Paella is mainly consumed as a main dish but you can also have a tapa or a ración. It is another of Spain’s most popular and mispronounced exports. The double ‘l’ in paella (or ll – elle, as it was called when it enjoyed the privilege of being a letter on its own) has a sound similar to “y” in English, like in the first consonant in “yesterday”.
Traditional paella consists mainly of rice, vegetables and meat and takes its name from the large, typical pan in which it is made: la paella. The paella valenciana or arroz valenciano (Valencian rice) has given rise to many variations is other Spanish regions and households, not to mention the number of unpalatable versions you can find abroad. Some of the variations have become official and are expected from dishes consumed in some Valencian towns. For example, in Benicarló, they will add artichokes, while in L’Albufera, instead of chicken or rabbit, they will use duck.
A paella valenciana can only carry that name if it has the ten ingredients which give it its Protected Geographical Status (its Denominación de Origen) which it has enjoyed since 2011, although it can still claim its name if the variations are along the lines of those mentioned above.
So, how do you know if you are eating the “real thing”? A paella valenciana will have rice, oil, chicken, rabbit, tomato, water, salt, saffron, ferraura (a type of green bean) and garrofó, a type of white kidney bean. However, the Spanish are far from purist in this respect and the paella mixta (“mixed” paella, with both meat and fish) or the paella de mariscos (with seafood) are also popular.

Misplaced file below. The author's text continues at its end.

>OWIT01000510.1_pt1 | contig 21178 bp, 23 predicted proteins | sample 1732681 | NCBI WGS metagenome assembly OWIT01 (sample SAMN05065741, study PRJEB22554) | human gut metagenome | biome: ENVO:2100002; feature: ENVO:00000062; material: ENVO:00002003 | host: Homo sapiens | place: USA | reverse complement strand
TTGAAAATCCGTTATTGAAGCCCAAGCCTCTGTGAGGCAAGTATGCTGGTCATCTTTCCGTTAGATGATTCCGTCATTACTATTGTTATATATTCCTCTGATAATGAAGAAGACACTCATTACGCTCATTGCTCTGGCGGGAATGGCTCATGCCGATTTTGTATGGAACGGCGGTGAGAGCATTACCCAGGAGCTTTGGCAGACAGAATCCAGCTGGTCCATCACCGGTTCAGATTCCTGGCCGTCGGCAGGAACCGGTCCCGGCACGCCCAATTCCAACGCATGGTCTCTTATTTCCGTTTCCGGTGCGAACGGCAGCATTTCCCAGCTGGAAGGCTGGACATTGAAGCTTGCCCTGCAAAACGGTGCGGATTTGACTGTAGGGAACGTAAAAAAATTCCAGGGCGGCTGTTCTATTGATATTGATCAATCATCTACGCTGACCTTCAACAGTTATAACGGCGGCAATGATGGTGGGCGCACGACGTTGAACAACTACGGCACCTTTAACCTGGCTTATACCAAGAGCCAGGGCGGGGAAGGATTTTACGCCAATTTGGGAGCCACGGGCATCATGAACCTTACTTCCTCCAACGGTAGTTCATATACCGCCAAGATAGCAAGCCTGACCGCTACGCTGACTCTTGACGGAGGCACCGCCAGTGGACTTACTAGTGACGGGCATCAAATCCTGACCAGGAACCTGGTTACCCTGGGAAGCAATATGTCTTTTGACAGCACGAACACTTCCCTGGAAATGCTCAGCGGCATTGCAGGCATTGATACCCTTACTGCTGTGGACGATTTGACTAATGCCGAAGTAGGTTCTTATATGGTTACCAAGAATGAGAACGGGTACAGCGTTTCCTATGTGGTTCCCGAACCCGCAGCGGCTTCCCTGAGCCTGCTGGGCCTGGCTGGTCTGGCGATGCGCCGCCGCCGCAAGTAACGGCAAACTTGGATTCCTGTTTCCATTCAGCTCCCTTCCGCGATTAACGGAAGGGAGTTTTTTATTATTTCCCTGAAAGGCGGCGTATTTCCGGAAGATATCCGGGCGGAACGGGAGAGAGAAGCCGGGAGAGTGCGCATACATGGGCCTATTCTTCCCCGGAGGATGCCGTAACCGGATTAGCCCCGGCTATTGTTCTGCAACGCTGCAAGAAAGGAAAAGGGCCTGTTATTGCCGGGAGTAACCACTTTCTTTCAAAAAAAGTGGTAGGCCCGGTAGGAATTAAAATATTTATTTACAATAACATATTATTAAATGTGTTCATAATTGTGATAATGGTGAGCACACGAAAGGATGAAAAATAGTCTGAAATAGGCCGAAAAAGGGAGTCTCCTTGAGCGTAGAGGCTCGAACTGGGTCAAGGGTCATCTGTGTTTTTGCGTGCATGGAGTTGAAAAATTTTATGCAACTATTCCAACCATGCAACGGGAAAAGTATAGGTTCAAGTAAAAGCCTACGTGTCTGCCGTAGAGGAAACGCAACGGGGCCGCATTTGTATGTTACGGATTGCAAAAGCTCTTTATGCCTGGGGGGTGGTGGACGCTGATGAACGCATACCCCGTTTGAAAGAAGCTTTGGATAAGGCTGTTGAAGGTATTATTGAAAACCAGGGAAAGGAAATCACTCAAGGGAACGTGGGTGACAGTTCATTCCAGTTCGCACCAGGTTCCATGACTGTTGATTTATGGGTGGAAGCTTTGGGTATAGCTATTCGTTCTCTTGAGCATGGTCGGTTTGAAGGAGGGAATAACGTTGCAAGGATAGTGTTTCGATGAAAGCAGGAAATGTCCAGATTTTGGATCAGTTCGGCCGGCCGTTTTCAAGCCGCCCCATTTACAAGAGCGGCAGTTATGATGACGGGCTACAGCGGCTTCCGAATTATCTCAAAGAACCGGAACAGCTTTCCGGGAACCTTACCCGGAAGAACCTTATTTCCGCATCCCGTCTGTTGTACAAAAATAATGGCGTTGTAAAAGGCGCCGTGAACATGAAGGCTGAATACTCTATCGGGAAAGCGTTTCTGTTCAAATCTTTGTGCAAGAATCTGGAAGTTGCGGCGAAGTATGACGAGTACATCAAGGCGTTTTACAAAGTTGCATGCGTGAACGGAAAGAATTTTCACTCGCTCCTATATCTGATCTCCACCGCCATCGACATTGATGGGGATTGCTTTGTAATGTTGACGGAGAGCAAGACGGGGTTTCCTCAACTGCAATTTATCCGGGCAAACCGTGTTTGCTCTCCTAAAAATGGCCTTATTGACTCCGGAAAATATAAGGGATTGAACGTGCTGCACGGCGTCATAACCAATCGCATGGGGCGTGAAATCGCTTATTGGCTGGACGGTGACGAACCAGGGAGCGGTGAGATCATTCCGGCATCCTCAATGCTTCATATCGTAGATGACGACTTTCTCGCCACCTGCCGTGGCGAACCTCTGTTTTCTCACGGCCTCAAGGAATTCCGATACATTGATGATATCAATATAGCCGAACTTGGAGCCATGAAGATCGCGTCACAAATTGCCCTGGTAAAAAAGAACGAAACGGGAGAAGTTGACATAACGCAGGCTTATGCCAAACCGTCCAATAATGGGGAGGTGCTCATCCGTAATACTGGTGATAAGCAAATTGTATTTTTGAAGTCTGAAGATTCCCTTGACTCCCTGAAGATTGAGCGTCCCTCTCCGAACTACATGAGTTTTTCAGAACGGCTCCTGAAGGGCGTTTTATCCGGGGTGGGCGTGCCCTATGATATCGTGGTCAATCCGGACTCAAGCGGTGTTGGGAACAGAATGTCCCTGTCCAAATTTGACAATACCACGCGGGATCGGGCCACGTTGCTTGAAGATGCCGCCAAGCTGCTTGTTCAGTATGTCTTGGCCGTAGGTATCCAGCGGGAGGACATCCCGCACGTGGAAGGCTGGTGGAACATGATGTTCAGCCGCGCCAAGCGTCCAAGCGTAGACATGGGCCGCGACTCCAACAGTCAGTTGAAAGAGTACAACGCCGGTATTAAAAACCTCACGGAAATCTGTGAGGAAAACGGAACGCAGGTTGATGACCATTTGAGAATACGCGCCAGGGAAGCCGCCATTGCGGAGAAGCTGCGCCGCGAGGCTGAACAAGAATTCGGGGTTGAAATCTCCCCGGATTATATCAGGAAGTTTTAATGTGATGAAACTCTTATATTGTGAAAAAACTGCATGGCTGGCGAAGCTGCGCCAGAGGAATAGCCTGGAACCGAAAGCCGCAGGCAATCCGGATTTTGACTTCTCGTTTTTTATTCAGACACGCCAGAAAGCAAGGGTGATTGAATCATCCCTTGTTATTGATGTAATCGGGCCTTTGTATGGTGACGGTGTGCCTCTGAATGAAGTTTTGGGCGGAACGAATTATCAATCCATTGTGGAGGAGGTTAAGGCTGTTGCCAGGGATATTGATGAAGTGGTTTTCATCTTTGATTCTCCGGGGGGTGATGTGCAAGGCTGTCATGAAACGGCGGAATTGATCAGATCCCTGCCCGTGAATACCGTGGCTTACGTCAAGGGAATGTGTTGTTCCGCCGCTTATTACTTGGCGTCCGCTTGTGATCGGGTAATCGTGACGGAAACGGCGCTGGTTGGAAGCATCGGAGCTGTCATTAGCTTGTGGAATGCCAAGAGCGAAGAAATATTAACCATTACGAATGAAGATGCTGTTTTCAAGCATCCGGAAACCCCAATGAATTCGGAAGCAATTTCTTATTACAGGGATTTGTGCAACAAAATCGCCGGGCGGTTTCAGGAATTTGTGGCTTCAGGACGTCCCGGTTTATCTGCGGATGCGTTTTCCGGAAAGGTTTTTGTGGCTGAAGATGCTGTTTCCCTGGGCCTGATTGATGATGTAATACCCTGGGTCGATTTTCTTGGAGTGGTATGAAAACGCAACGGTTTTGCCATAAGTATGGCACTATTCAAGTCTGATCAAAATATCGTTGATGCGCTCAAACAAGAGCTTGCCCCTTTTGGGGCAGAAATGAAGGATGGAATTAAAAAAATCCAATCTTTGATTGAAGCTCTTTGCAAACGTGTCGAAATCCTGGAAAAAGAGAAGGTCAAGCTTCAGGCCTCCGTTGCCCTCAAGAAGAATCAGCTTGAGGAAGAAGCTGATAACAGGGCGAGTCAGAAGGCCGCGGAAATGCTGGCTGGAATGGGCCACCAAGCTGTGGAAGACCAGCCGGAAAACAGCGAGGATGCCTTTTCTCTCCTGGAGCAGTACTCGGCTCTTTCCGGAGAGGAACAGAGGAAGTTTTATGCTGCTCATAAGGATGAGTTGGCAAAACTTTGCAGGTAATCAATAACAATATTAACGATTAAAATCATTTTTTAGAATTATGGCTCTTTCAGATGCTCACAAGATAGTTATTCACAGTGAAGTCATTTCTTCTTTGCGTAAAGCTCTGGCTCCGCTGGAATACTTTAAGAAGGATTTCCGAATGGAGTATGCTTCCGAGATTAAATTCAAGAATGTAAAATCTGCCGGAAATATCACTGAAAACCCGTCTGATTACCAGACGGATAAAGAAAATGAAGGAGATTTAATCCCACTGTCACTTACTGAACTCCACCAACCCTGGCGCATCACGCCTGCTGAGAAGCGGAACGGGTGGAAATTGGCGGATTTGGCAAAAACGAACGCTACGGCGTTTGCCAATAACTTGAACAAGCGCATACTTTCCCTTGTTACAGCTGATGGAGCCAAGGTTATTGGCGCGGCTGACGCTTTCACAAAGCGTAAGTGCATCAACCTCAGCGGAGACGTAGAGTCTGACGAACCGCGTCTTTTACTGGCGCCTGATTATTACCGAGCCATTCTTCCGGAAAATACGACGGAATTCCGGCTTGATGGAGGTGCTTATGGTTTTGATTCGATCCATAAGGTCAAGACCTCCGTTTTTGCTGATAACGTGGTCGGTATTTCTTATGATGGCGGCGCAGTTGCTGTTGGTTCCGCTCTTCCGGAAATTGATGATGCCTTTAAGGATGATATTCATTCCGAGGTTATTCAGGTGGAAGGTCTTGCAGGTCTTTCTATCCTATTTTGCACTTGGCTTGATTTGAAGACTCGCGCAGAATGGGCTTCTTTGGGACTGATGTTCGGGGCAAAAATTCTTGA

If you are more of a fish person or are not too keen on rice, you might want to try the fideuá, which is a fishy version of the paella-style rice, arroz abanda, but with pasta (chifferini) as its base. This dish originated in the city of Gandía, where I spent many a happy childhood moment as it is my father’s hometown. It has fish such as monkfish (rape), various mollusks such as cuttlefish (sepia) and shellfish such as prawns (langostinos).
The urban myth extended in the internet about the origin of the fideúa (possible thanks to Wikipedia) is that it was invented by a ship’s cook in the 1930s, who usually cooked arroz abanda for the crew. As the Captain was a greedy man who often ate much more than the rest of his men, the cook decided to change the main ingredient of the dish to pasta, hoping the Captain would eat less and leave more food for the rest of the men. Unfortunately, the Captain liked this new version just as much as the old one as it was so delicious that it was soon adopted throughout the port.
Though this is an unverified tale, it is a much more romantic than the one I’d always heard: that the fideuá was invented by someone who had no rice in stock but plenty of fideos (chifferini pasta). In any case, the best experience for eating either paella or fideuá, is to sit around the paella with your fork and eat directly from the pan – but first use a wooden spoon to scrape the grains of rice that have become crispy and stuck to the pan. They are my favourite bits: the agarraet. (Which comes from agarrado, that which has stuck.)
(This is an extract of the chapter ‘T is for Tapas’ from The A to Z of Spanish Culture.)